Local News
World News
Campus News
Police Beat


news Sports Opinions arts variety interact Wildcat On-Line QuickNav

Legal drinkers to be separated from minors in bars, clubs

By David J. Cieslak
Arizona Daily Wildcat
December 1, 1998
Send comments to:

Arizona liquor officials Wednesday mandated that small bars and nightclubs construct physical barriers to separate people of legal drinking age from underage customers.

Howard Adams, director of the Arizona Liquor License and Control department, ordered venues accommodating less than 1,000 people to stem the passage of alcohol into minors' hands.

Issuing 21-and-over customers wristbands and hand stamps wasn't cutting it, said Myron Musfeldt, chief of investigation in Adams' department.

"There seemed to be increasing problems that needed to be addressed in these all-ages venues," Musfeldt said yesterday from his Phoenix office. "It seemed to be eroding and uncontrollable. It had gotten to the point that it was introducing young people to a club atmosphere and it was not good public policy."

The barriers must prevent underage individuals from moving out of their designated areas and stop alcohol from being passed into the minors' section, he said.

The new rule, which has approval from the Arizona Legislature, "just made good sense," Musfeldt said.

But Kent Van Stelle, owner of The Rock, a local bar and nightclub, said the decision is discriminatory and unfair to smaller venues. The bar, 136 N. Park Ave., can legally hold a maximum of 658 people.

"Because we don't have a 1,000 occupancy, we have different rules," he said. "That's the biggest bother to me. It's just a fairness issue."

Instead of buying barriers to separate its customers, The Rock will instead cancel all-ages shows and halt plans for 18-and-over Thursday night events, Van Stelle said.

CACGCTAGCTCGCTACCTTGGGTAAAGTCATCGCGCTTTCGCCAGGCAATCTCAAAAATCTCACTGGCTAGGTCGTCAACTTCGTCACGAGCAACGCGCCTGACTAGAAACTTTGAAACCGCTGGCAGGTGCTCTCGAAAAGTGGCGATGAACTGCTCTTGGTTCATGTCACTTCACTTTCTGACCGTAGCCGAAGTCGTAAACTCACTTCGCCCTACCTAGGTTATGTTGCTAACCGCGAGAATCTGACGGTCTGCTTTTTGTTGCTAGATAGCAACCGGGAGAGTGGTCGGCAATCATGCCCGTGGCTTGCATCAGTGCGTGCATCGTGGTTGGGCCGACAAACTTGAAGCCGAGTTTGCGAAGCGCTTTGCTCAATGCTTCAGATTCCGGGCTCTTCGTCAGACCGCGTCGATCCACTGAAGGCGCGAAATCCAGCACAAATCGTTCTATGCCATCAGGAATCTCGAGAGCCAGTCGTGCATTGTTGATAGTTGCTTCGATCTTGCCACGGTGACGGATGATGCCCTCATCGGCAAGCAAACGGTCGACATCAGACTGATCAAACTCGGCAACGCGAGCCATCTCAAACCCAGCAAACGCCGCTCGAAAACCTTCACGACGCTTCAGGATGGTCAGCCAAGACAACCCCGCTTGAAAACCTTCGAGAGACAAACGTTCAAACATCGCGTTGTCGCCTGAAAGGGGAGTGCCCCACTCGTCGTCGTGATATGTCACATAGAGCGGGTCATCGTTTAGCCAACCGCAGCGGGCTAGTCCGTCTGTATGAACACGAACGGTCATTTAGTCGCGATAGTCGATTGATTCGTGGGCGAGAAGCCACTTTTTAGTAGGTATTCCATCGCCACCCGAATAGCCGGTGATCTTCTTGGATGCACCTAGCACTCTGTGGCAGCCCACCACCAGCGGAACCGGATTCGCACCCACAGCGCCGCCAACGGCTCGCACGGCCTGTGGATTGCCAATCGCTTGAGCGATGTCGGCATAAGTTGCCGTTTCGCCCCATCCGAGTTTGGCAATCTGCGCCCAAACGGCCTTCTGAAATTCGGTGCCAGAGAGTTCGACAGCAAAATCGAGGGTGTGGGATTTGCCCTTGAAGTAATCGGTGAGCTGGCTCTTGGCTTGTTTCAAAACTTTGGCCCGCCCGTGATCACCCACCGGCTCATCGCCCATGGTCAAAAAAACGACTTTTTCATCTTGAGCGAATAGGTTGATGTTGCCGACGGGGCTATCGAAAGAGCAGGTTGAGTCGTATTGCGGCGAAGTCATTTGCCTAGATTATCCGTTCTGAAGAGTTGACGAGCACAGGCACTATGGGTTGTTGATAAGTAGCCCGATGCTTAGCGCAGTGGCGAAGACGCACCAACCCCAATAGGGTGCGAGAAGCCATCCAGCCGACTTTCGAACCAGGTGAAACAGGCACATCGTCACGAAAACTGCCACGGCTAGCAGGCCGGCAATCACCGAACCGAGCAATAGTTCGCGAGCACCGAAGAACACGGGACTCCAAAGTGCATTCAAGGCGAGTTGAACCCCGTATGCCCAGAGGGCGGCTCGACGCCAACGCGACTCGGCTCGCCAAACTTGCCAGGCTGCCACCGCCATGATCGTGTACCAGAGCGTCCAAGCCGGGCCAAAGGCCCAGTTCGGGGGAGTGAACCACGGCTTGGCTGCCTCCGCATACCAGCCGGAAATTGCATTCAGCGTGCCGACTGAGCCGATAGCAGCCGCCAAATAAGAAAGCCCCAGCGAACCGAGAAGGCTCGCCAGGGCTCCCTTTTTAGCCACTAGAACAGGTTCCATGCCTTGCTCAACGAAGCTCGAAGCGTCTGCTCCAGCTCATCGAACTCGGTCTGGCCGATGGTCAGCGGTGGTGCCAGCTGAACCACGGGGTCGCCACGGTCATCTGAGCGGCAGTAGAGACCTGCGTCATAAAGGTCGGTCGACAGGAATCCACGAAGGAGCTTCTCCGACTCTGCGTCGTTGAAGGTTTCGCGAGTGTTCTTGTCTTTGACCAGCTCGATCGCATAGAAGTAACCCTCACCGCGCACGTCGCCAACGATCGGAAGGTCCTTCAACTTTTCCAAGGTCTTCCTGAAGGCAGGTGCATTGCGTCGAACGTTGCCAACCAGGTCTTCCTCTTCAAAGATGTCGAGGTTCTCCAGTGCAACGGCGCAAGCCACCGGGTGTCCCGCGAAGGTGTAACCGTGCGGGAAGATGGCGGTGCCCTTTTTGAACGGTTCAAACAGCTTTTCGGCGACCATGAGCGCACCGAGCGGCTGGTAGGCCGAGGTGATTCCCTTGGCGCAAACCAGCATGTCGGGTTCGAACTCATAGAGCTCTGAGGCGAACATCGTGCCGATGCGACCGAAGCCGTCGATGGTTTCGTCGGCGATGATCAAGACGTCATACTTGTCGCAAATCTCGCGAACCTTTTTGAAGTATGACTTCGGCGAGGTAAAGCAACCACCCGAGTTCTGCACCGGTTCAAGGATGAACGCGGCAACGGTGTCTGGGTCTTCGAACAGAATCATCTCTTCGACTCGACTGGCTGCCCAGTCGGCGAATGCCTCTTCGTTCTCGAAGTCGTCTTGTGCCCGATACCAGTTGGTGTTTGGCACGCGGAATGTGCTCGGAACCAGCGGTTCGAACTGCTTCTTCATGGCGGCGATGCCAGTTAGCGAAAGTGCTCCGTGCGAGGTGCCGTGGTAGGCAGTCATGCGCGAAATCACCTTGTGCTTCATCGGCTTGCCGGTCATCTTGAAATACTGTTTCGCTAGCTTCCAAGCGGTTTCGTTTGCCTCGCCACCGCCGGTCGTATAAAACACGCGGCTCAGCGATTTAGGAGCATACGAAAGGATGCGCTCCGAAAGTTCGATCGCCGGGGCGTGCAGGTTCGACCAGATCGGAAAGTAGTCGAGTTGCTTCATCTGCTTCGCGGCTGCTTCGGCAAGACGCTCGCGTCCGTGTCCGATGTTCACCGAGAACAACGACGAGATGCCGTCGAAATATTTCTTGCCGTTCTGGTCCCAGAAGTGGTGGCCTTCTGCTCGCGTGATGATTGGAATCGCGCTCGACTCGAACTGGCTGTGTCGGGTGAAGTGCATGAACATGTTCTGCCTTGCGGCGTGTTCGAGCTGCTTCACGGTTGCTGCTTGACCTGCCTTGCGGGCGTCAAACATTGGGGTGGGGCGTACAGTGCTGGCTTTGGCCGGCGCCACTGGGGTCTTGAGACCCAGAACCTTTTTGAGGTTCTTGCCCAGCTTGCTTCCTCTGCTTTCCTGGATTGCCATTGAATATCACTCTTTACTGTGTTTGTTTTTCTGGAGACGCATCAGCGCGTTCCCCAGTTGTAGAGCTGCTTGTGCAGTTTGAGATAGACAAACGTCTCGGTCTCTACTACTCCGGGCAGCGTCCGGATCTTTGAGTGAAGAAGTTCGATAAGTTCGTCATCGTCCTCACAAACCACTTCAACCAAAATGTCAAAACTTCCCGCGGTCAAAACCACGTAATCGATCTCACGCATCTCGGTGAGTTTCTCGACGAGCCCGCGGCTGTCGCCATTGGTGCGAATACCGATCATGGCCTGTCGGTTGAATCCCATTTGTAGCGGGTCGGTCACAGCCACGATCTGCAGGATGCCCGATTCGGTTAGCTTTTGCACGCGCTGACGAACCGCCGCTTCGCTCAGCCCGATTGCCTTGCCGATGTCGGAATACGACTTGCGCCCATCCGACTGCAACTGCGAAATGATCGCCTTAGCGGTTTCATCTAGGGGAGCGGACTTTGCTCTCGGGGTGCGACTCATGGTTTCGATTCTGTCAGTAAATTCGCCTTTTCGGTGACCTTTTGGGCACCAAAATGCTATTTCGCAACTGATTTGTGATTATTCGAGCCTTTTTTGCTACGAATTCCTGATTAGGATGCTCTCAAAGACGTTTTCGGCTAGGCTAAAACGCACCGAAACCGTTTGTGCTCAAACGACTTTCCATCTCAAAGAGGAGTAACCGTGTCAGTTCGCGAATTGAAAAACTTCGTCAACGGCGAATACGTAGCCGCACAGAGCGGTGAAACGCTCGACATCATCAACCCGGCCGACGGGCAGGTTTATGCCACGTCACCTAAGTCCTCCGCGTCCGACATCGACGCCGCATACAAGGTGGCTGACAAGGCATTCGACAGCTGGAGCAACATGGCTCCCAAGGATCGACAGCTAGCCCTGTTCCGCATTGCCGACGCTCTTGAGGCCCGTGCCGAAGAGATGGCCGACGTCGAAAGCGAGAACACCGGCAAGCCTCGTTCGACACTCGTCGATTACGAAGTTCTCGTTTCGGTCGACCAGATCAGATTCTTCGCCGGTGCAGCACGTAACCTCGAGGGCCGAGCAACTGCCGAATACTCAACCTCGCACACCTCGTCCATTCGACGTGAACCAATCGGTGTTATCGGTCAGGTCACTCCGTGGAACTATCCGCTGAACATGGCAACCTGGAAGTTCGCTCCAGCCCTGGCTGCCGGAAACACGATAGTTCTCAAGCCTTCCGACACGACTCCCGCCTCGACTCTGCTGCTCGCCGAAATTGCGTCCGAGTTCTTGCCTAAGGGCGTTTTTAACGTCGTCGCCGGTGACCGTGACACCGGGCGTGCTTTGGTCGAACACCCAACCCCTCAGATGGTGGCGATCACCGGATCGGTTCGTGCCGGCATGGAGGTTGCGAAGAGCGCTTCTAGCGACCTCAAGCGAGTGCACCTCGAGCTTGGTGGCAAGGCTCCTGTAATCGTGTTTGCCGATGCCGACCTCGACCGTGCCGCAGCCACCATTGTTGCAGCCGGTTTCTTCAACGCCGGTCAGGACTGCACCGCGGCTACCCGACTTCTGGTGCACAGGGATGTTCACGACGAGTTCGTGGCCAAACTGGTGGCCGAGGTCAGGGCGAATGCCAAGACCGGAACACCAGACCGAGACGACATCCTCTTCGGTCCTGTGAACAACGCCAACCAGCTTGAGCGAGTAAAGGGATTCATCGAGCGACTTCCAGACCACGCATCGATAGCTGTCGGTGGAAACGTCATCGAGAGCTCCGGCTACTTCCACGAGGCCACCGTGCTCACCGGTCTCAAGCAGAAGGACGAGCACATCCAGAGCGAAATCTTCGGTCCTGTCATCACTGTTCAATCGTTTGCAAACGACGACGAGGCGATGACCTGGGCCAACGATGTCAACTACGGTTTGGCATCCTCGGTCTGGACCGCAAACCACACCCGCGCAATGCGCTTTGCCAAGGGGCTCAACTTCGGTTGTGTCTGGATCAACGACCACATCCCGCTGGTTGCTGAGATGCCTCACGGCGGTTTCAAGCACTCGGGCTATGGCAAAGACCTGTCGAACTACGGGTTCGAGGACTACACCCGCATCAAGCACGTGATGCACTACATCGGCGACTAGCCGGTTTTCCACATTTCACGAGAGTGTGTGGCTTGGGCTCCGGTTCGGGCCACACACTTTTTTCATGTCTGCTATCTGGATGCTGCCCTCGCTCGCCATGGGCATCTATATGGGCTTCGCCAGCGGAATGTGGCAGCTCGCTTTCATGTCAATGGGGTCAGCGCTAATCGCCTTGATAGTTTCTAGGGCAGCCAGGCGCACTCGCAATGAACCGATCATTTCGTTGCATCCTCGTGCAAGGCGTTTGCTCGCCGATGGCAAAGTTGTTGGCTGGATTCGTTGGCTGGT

"I'll have to rely on the 21-year olds to come out," Van Stelle said yesterday. "To me, that's where I'm getting screwed."

Other Tucson bar owners said they are either unaffected by the rule or already have barriers in place.

Rialto Theatre owner Paul Bear said his establishment is unaffected by the rule because it can hold 1,200 people.

The Rialto, 318 E. Congress St., puts wristbands and hand stamps on drinking customers and occasionally makes special arrangements, Bear said.

"It depends on the show," he said. "We adjust it depending on the chances of kiddies sneaking drinks or not."

Kiri Gragg, manager of The New West and Gotham, 4385 W. Ina Road, said she uses a "beer garden" exclusively for people 21-and-older. Gotham, which has an occupancy limit of 749, will police the garden to ensure alcohol is not passed to minors, she added.

"We can still do all-ages," Gragg said. "It's something we've already done in the past and something we're prepared for. It would be nice to have everyone mingling but the law says 'no.'"

Mingling is the main problem because it allows drinkers to buy alcoholic beverages for their underage friends, said Duane Smith, southern Arizona's liquor license manager.

"It's going to be a barrier that will prevent the alcohol from being passed," he said, adding that the city government can choose to completely ban minors from the small establishments.

Carrie Stone, a UA animal science and pre-health professions freshman, said the new rule "sucks."

"You can't socialize and meet other people," said Stone, 18. "You're stuck in your same age group."

People are going to consume alcohol despite Arizona's new rules, she said.

"The only way is if they shut it down completely to people under 21," Stone said.

David J. Cieslak can be reached via e-mail at David.J.Cieslak@wildcat.arizona.edu.